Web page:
A few weeks ago, 550 high school students started attending daily classes at Oracle—actually on the company’s headquarters campus—in a new charter-school program that began as a special project more than four years ago.
The whole process that created d.tech (lower case is correct) High School (for Design Tech) High School in the Redwood City, Calif. neighborhood of Redwood Shores (pictured) is now under consideration for being replicated to more locations around the country. But for now, the celebration is continuing for the opening of such an unusual IT-focused public school.
Tech companies all around the world have been concerned for years about making STEM (science, technology, engineering, mathematics) more palatable for junior high school and high school students. While there are a number of national programs and initiatives hard at work on this, Oracle and its education foundation have now done something very brick-and-mortar about it.
Tuition-free, Ninth-through-12th-Grade School
Design Tech is a tuition-free, ninth grade-through-12th grade charter school that incorporates technology, design thinking and problem solving skills to help students prepare for successful careers. It is the newest member of the San Mateo Union High School District, located in San Mateo County, Calif.
The huge database and cloud services provider announced in October 2015 that it would build the 64,000-square-foot, state-of-the-art, LEED-certified (Leadership in Energy and Environmental Design, a certification by the U.S. Green Building Council) school to be used by 550 students and 20 faculty members (40 staff in total), as well as the local community.
“Seventeen years ago, Larry Ellison told me that he’d love to have a school where students learn to think,” Oracle CEO Safra Catz said at the time of the announcement.
“Our support of d.tech reflects Larry’s vision for a unique high school founded on principles we believe in: innovation, creativity, problem-solving and design-thinking. We couldn’t be more excited to build this school on our campus and to see the positive impact it will undoubtedly have on the students, teachers, Oracle employees and the Bay Area community.”
Started as a Local Public Charter School in 2014
Design Tech first launched in August 2014 as a California public charter high school in a small corner of Mills High School in the San Mateo Union High School District. Oracle recognized the potential of the high school’s unique academic model and, through a partnership with the school, provided the land and built the gleaming new facility.
“d.tech is the world’s first educational institution located on a high-tech campus that gives students immeasurable opportunities,” Dr. Ken Montgomery, Design Tech’s executive director and founder, said. “We are incredibly grateful to Oracle for giving d.tech a home—a place to inspire and nurture students who will transform our community and world for the better.”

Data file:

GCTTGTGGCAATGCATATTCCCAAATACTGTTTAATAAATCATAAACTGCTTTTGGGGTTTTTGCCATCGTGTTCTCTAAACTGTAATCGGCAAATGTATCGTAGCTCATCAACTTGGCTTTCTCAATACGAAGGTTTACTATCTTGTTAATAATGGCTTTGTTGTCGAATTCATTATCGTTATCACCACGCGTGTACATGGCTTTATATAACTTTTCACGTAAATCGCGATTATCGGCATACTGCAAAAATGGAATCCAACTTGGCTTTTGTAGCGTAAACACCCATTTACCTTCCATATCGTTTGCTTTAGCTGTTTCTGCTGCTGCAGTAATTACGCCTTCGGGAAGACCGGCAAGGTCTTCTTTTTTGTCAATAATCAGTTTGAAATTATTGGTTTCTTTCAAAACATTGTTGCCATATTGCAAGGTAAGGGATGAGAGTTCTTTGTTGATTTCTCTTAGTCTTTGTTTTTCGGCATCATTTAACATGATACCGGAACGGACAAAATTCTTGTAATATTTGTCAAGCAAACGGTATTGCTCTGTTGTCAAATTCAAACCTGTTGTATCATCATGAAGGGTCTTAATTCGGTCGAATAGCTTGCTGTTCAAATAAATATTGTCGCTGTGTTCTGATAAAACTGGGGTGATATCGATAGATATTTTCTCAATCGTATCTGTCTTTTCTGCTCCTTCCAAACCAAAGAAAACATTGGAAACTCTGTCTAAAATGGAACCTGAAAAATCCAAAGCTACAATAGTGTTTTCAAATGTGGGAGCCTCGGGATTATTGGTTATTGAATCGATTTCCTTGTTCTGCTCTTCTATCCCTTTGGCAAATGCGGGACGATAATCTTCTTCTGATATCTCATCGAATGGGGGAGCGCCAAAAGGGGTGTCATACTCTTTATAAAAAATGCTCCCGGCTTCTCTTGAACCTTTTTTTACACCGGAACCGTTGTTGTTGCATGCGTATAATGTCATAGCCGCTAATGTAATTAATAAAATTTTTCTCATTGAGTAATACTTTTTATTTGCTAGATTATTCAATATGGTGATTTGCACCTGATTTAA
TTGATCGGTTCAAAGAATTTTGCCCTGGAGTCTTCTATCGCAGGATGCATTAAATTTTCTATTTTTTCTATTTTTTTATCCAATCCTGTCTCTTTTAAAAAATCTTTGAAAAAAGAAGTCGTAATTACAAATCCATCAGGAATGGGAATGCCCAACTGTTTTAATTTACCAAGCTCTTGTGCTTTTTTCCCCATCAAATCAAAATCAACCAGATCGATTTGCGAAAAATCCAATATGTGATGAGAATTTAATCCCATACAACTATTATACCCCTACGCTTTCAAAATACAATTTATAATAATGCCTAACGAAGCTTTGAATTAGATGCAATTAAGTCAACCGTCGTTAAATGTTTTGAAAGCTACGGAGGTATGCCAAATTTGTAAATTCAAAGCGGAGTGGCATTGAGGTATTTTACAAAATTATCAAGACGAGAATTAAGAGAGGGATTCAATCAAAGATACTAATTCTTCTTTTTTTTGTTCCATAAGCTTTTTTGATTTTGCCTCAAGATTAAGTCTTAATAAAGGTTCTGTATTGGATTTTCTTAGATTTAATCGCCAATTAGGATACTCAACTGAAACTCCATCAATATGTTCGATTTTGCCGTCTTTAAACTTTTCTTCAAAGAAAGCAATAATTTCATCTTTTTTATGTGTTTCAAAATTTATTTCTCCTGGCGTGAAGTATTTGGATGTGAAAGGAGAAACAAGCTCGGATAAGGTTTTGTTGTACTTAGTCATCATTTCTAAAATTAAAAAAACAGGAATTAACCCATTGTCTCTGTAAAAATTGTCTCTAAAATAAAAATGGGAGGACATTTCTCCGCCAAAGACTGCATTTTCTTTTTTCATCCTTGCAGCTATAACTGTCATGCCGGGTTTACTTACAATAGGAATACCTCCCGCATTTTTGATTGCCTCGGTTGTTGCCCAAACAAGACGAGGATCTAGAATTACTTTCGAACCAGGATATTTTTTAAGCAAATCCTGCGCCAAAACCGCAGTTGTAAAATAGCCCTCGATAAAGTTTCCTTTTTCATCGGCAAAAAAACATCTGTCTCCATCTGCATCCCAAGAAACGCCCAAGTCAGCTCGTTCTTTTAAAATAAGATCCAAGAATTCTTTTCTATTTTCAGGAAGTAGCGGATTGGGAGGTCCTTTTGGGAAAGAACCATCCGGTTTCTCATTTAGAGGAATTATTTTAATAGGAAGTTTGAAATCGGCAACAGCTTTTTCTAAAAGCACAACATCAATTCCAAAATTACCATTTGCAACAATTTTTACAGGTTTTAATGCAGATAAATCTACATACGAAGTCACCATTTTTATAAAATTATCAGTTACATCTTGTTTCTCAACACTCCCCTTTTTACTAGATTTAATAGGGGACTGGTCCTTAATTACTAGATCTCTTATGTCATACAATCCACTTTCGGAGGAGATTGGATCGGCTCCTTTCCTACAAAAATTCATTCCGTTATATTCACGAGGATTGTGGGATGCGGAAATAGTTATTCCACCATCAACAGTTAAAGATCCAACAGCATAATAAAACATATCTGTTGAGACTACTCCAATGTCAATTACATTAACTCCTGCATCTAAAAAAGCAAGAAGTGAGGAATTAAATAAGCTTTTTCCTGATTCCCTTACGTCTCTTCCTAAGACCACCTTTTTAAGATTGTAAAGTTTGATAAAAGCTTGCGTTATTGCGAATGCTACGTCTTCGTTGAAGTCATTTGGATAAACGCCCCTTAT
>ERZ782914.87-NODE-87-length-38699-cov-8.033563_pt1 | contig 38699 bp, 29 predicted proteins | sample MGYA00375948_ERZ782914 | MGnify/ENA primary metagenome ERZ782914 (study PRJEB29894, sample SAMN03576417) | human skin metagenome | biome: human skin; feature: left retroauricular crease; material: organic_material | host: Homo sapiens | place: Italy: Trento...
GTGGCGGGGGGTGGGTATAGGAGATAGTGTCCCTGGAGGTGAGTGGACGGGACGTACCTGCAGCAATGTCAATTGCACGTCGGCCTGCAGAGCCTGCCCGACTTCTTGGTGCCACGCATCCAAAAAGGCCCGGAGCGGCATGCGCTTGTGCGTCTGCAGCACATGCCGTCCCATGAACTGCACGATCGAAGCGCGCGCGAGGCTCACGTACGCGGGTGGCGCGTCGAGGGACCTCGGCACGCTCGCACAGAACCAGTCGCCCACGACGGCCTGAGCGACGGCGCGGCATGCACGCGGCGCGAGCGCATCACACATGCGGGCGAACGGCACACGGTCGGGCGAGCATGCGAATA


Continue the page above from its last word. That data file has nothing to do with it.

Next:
In addition to their basic education classes, students at d.tech are writing code, designing application architectures, putting together hardware components for PCs, and a list of other high-tech specialties.
“The students are working hands-on with various kinds of open hardware ‘naked’ devices—Arduinos, Raspberry Pi, and so on,” Oracle Education Foundation Executive Director Colleen Cassity told eWEEK. “We also use a lot of technologies like microcontrollers, microprocessors, and so on, that are used in everyday IT processes.
‘We Are Design Thinkers’
“My entire global team are design thinkers in the Oracle Education Foundation, and really, in the entire Oracle corporate citizenship organization. That’s what really brought us together (with the school district); it is the shared values and relationships in common around design thinking. That’s how we rather serendipitously met each other and got this program started in 2014.”
The school also offers something called Intersession, in which special programs on writing, dance, art, social service and other topics are introduced four times a year into the curriculum for two-week periods. It’s all in the interest of educational balance.
For example, a representative from the NBA’s Golden State Warriors dance squad is set to visit the school to offer dance lessons, and an outside professional will be talking to the students about use cases for virtual-reality applications.
Could building such an educational center become a trend in the IT world? Will other companies follow suit? This becomes a distinct possibility. Plans already are being formulated to replicate this in other areas around the U.S., Cassity said. Oracle is doing research now to find out optimal locations for additional schools like this one.
Future ‘Farm Team’ for Corporations?
Another added long-term benefit of such a school is the prospect of it becoming a “farm team” for future Oracle employees—which could very well become a reality.
For decades, IT companies have decried the lack of high numbers of highly qualified students of science and math to fill large numbers of tech jobs in the United States. Thus, recruitment of employees from countries such as Taiwan, India, China, Japan and Eastern European nations has been on the rise to fill the gaps.
More d.tech-type schools could really help increase the numbers of young Americans moving into the tech business.
Oracle’s longtime commitment to education includes donating $2.5 billion annually in software, curriculum and faculty training to educational institutions through Oracle Academy. The company also donates millions in cash annually to nonprofit and nongovernmental organizations around the world through Oracle Giving.